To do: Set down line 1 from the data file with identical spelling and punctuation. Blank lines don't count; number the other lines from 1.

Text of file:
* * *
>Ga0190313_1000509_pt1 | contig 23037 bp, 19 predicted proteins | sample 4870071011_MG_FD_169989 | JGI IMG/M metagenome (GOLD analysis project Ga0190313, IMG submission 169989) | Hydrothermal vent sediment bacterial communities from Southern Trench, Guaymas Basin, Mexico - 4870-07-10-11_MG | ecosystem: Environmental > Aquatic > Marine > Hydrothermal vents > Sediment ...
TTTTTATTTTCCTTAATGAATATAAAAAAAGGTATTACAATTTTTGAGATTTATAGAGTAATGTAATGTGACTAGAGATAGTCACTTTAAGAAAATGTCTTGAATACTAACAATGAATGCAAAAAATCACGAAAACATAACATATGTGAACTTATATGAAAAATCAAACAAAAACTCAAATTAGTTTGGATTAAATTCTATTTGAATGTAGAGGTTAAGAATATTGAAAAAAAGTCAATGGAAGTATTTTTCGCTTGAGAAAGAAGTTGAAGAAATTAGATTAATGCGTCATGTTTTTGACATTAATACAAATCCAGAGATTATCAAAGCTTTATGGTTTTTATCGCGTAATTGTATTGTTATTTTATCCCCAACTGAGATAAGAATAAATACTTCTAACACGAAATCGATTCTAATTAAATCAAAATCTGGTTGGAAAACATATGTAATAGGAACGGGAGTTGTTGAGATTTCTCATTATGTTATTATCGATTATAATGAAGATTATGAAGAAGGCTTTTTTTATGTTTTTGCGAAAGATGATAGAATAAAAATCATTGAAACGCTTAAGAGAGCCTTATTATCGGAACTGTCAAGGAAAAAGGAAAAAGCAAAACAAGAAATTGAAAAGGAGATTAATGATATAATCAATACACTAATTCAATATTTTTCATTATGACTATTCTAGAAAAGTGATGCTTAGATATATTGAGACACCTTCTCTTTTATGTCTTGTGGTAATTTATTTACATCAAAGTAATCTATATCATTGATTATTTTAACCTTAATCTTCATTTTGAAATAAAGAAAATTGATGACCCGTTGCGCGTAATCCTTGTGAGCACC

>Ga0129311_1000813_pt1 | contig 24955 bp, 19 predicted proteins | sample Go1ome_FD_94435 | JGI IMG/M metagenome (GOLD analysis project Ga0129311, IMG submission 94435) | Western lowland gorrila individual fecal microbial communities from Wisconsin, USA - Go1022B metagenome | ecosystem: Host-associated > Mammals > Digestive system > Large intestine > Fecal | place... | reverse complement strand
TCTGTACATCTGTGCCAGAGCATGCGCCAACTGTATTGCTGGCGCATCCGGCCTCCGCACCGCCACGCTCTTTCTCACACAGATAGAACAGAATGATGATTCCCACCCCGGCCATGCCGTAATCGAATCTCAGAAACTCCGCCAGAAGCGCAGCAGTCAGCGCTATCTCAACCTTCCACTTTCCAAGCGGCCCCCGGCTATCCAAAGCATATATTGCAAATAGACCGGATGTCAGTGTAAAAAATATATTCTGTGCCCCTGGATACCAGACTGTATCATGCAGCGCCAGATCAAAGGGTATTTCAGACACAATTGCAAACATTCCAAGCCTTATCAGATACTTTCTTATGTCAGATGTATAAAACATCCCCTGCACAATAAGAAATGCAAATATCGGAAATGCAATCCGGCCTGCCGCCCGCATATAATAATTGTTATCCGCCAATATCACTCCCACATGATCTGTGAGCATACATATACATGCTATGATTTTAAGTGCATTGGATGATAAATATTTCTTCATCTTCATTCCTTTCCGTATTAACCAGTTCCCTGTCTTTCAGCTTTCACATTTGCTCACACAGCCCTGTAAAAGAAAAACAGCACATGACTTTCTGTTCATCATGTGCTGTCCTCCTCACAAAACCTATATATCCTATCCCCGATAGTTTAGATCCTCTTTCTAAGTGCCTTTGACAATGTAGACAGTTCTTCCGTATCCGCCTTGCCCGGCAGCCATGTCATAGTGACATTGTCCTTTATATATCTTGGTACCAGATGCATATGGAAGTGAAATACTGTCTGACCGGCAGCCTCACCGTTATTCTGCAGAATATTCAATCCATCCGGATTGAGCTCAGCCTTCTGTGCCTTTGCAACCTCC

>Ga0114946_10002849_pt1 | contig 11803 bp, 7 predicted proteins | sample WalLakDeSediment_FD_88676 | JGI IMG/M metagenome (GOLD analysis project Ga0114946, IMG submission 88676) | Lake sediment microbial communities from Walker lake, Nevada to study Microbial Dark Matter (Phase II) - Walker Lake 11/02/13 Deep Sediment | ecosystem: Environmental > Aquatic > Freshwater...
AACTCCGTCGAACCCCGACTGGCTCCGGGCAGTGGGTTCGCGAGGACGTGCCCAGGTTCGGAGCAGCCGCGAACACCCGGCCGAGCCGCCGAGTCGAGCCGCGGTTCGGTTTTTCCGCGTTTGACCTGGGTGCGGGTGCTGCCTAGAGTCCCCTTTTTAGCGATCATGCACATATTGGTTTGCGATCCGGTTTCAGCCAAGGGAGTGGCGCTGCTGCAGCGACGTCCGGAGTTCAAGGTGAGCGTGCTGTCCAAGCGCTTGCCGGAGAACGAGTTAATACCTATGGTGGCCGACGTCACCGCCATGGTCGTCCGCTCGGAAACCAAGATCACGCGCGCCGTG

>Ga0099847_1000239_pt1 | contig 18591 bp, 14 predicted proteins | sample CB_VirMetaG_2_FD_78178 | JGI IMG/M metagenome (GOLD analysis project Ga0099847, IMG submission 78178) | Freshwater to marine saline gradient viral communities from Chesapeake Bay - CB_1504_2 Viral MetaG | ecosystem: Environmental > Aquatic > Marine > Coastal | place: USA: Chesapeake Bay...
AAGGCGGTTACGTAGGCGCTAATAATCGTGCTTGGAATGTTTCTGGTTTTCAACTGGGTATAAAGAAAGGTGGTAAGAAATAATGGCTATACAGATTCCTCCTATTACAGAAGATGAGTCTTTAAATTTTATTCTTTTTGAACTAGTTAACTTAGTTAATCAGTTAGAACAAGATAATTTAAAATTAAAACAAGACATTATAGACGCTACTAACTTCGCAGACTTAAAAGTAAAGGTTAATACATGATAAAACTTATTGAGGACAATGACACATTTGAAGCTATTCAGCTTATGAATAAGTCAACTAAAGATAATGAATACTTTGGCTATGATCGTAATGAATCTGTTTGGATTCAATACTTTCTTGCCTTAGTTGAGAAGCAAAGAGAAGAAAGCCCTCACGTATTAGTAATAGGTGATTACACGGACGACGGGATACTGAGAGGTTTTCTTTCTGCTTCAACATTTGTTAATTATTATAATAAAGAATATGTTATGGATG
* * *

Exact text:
>Ga0190313_1000509_pt1 | contig 23037 bp, 19 predicted proteins | sample 4870071011_MG_FD_169989 | JGI IMG/M metagenome (GOLD analysis project Ga0190313, IMG submission 169989) | Hydrothermal vent sediment bacterial communities from Southern Trench, Guaymas Basin, Mexico - 4870-07-10-11_MG | ecosystem: Environmental > Aquatic > Marine > Hydrothermal vents > Sediment ...